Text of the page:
The Skeletal System: The Appendicular Skeleton. I. Introduction A. The appendicular skeleton includes the bones of the upper and lower extremities and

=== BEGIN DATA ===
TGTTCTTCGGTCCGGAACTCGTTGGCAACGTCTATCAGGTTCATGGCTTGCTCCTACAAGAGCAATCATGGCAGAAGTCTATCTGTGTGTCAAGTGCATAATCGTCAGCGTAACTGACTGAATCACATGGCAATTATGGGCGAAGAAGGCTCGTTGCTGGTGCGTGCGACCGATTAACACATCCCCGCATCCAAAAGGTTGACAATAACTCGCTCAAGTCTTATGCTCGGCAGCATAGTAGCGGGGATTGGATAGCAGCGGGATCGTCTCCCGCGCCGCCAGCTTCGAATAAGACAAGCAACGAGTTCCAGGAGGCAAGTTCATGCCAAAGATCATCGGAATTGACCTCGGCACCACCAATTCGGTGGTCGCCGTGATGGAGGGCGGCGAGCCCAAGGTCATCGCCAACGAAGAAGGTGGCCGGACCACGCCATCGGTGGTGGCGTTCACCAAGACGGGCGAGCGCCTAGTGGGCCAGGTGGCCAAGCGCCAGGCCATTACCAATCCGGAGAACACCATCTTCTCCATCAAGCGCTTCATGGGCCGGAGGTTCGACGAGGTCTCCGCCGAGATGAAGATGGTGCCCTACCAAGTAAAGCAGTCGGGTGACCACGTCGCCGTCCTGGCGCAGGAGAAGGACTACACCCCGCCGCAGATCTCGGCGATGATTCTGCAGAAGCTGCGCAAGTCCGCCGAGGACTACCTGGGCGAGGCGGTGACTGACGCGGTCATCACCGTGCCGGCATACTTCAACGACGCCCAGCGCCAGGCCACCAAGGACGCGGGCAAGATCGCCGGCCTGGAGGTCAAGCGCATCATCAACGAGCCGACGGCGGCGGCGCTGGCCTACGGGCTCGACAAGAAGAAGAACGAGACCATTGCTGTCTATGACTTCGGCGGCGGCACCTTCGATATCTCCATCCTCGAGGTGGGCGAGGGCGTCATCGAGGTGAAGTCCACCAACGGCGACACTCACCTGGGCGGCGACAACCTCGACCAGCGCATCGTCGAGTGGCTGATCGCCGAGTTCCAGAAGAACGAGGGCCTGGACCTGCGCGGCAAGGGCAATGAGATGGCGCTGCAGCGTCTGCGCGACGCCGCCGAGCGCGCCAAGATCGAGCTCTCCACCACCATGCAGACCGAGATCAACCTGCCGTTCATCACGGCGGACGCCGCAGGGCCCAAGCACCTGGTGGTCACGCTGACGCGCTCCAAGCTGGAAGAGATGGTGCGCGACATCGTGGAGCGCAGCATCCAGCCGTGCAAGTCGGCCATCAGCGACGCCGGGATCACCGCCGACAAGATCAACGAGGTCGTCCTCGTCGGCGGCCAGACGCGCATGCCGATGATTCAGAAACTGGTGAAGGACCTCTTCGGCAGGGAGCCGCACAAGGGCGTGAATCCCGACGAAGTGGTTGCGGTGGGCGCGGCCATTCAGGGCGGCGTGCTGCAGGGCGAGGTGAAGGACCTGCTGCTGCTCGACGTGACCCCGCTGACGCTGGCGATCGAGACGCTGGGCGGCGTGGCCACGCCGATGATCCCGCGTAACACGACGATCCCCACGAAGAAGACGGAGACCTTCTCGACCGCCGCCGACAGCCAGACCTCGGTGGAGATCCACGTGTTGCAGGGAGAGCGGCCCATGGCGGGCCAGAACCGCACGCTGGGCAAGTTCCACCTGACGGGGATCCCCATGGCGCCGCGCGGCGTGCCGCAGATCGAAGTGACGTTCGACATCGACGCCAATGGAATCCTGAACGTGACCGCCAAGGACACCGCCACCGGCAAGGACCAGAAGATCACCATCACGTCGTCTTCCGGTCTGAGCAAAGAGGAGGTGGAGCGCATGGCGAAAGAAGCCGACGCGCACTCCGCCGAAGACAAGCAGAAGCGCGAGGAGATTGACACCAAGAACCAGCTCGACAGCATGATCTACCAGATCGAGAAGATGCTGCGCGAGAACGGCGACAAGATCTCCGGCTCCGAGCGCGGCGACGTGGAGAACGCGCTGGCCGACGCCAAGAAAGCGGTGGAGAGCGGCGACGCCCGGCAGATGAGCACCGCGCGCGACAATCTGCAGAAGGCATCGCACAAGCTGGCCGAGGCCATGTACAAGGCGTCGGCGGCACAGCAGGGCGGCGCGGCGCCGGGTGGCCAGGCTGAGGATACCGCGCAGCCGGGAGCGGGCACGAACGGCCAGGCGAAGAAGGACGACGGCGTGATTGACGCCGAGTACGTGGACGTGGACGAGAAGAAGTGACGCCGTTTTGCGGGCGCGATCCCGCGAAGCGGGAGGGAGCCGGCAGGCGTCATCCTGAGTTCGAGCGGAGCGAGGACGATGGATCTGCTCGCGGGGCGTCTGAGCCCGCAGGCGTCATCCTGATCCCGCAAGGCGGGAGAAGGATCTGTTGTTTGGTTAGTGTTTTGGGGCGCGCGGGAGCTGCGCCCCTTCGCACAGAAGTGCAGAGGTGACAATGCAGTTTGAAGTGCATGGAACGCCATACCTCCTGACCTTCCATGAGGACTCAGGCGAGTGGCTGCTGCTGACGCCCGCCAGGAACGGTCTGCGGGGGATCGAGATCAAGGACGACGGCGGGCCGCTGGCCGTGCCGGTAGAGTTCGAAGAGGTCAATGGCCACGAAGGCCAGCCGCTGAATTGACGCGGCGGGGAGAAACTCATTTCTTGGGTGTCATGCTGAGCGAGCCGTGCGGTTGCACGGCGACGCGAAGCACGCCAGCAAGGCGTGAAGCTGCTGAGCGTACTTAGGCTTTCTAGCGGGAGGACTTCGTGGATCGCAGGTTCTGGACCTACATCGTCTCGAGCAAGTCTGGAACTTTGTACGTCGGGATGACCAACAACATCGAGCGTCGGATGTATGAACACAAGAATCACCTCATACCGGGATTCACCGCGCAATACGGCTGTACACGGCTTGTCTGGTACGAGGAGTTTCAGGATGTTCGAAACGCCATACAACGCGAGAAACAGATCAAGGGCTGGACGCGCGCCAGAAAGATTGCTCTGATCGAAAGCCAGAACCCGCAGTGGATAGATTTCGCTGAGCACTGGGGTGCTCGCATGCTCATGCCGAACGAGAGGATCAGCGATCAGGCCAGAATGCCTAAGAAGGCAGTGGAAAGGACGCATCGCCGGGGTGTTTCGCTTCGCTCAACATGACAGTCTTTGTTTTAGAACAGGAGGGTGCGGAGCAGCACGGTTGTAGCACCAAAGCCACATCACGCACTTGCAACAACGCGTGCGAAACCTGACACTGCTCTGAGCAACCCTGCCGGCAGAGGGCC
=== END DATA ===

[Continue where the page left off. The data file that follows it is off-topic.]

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<ul><li><p>The Skeletal System:The Appendicular Skeleton</p></li><li><p>I. IntroductionA. The appendicular skeleton includes the bones of the upper and lower extremities and the shoulder and hip girdles.</p></li><li><p>I. IntroductionB. The appendicular skeleton functions primarily to facilitate movement.</p></li><li><p>II. Pectoral (Shoulder) GirdleThe pectoral girdle attaches the bones of the upper limbs to the axial skeleton.</p></li><li><p>II. Pectoral (Shoulder) Girdle1. The clavicle or collar bone lies horizontally in the superior and anterior part of the thorax and articulates with the sternum and the scapula.</p></li><li><p>II. Pectoral Girdle ContinueThe clavicle, one of the most frequently broken bones in the body</p></li><li><p>II. Pectoral Girdle Continue2. The scapula or shoulder blade articulates with the clavicle and the humerus.</p></li><li><p>II. Pectoral Girdle Continue The scapulae is held in place posteriorly only by complex shoulder and back musculature.</p></li><li><p>III. Upper LimbEach upper limb consists of 30 bones including the humerus, ulna, radius, carpals, metacarpals, and phalanges.</p></li><li><p>III. Upper Limb1. The humerus is the longest and largest bone of the upper limb.</p></li><li><p>III. Upper Limb It articulates proximally with the scapula at the glenohumeral joint, and distally at the elbow with both the radius and ulna.</p></li><li><p>III. Upper Limb Continue2. The ulna is located on the medial aspect of the foramen.</p></li><li><p>III. Upper Limb Continue3. The radius is located on the lateral aspect (thumb side) of the foramen. </p></li><li><p>III. Upper Limb Continue Falling on an outstretched arm may create a Colles fracture, a fracture near the distal end.</p></li><li><p>Upper Limb ContinueThe radius and ulna articulate with the humerus at the elbow joint, with each other, and with three carpal bones.</p></li><li><p>Upper Limb Continue4. Carpals, Metacarpal, Phalanges</p></li><li><p>Upper Limb Continue The eight carpal bones, bound together by ligaments, comprise the wrist. </p></li><li><p>Upper Limb Continue Because of the scant blood supply to the scaphoid, scaphoid fractures may be very slow to heal.</p></li><li><p>III. Upper Limb ContinueFive metacarpal bones are contained in the palm of each hand.</p></li><li><p>III. Upper Limb Continue Each hand contains 14 phalnges, three in each finger and two in in each thumb.</p></li><li><p>IV. Pelvic GirdleThe pelvic (hip) girdle consists of two hipbones (coxal bones) on which the weight of the body is carried.</p></li><li><p>IV. Pelvic GirdleEach hipbone is composed of three separate bones at birth: Iliumpubisischium.</p></li><li><p>IV. Pelvic GirdleThese bones eventually fuse at a depression called the acetabulum, which forms the socket for the hip joint.</p></li><li><p>IV. Pelvic GirdleThe ilium is the largest and articulates (fuses) with the ischium and pubis.</p></li><li><p>IV. Pelvic Girdle The ischium is the inferior, posterior portion of the hip bone.</p></li><li><p>IV. Pelvic GirdleThe pubis is the anterior and inferior part of the hip bone.</p></li><li><p>IV. Pelvic Girdle ContinueB. True or False Pelves1. Together with the sacrum and coccyx, the two hipbones form the pelvis.</p></li><li><p>IV. Pelvic Girdle Continue2. The greater (false) and lesser (true) pelvis are anatomicaly separated by a plane at the pelvic brim.</p></li><li><p>V. Comparison of Male and FemaleFemale and male pelvic girdles differences are primarily related to the need for a larger outlet in females to facilitate childbirth. </p></li><li><p>V. Comparison of Female and Male PelvesMale bones are larger and heavier than those of the female</p></li><li><p>V. Comparison of Female and Male Pelves Males joint surfaces also tend to be larger.</p></li><li><p>V. Comparison of Female and Male PelvesMuscle attachment points are more well-defined in the bones of a male than of a female due to the larger size of the muscles in males.</p></li><li><p>V. Comparison of Female and Male PelvesIliac bones of male more vertical</p></li><li><p>V. Comparison of Female and Male PelvesPelvic brim in male is heart shaped due to prominence of the sacral promontary</p></li><li><p>V. Comparison of Female and Male PelvesPelvic brim more oval in female</p></li><li><p>V. Comparison of Female and Male PelvesPubic arch in male is under 90 degrees</p></li><li><p>V. Comparison of Female and Male PelvesPubic arch in females over 90 degrees</p></li><li><p>VI. Comparison of Pectoral and Pelvic GirdlesThe pectoral girdle does not directly articulate with the vertebral column; the pelvic girdle does.</p></li><li><p>VI. Comparison of Pectoral and Pelvic Girdles2. The pectoral girdle sockets are shallow and maximize movement</p></li><li><p>VI. Comparison of Pectoral and Pelvic Girdles3. Sockets of the pelvic girdle are deeper and allow less movement.</p></li><li><p>VI. Comparison of Pectoral and Pelvic Girdles4. The structure of the pectoral girdle offers more movement than strength</p></li><li><p>VI. Comparison of Pectoral and Pelvic Girdles5. The pelvic girdle, more strength than movement. </p></li><li><p>VII. Lower LimbEach lower extremity is composed of 30 bones, including the femur, tibia, fibula, tarsals, metatarsals, and phalanges.</p></li><li><p>FemurThe femur or thighbone is the largest, heaviest, and strongest bone of the body.</p></li><li><p>FemurIt articulates with the hip bone and the tibia.</p></li><li><p>Patella The patella or kneecap is a sesamoid bone located anterior to the knee joint</p></li><li><p>PatellaProtects the knee joint</p></li><li><p>Patellofemoral stress syndromeCommon knee problem in runners</p></li><li><p>Patellofemoral stress syndromeDuring normal flexion and extension of the knee, the patella tracks up and down in the patellar groove of the femur</p></li><li><p>Patellofemoral stress syndrome In this syndrome the patella also tracks laterally, increasing the pressure on the cartilage coating the underside of the patella.</p></li><li><p>Tibia The tibia or shinbone is the larger, medial, weight-bearing bone of the leg.</p></li><li><p>Fibula The fibula is parallel and lateral to the tibia.</p></li><li><p>Tarsals Seven tarsal bones constitute the ankle </p></li><li><p>Metatarsals Five metatarsal bones are contained in the foot.</p></li><li><p>Phalanges Fourteen bones in each foot.</p></li><li><p>Arches of the footThe bones of the foot are arranged in two nonrigid arches that enable the foot to support the weight of the body</p></li><li><p>Arches of the foot Provide an ideal distribution of body weight over the hard and soft tissues</p></li><li><p>Arches of the foot Provide leverage while walking.</p></li><li><p>Arches of the foot The longitudinal arch has a medial and lateral component.</p></li><li><p>Arches of the foot The transverse arch is perpendicular to these arches.</p></li><li><p>VII. Lower Limb Continue2. As a person ages, they tend to get flattening of the longitudinal arches, causing the foot to elongate.</p></li><li><p>Hip FracturesA break in the bones associated with the hip joint.</p></li><li><p>Hip FracturesOften require surgical treatment</p></li><li><p>Hallux Called a bunion</p></li><li><p>Hallux The proximal phalanx of the great toe deviates laterally</p></li><li><p>HalluxThe first metatarsal deviates medially.</p></li></ul>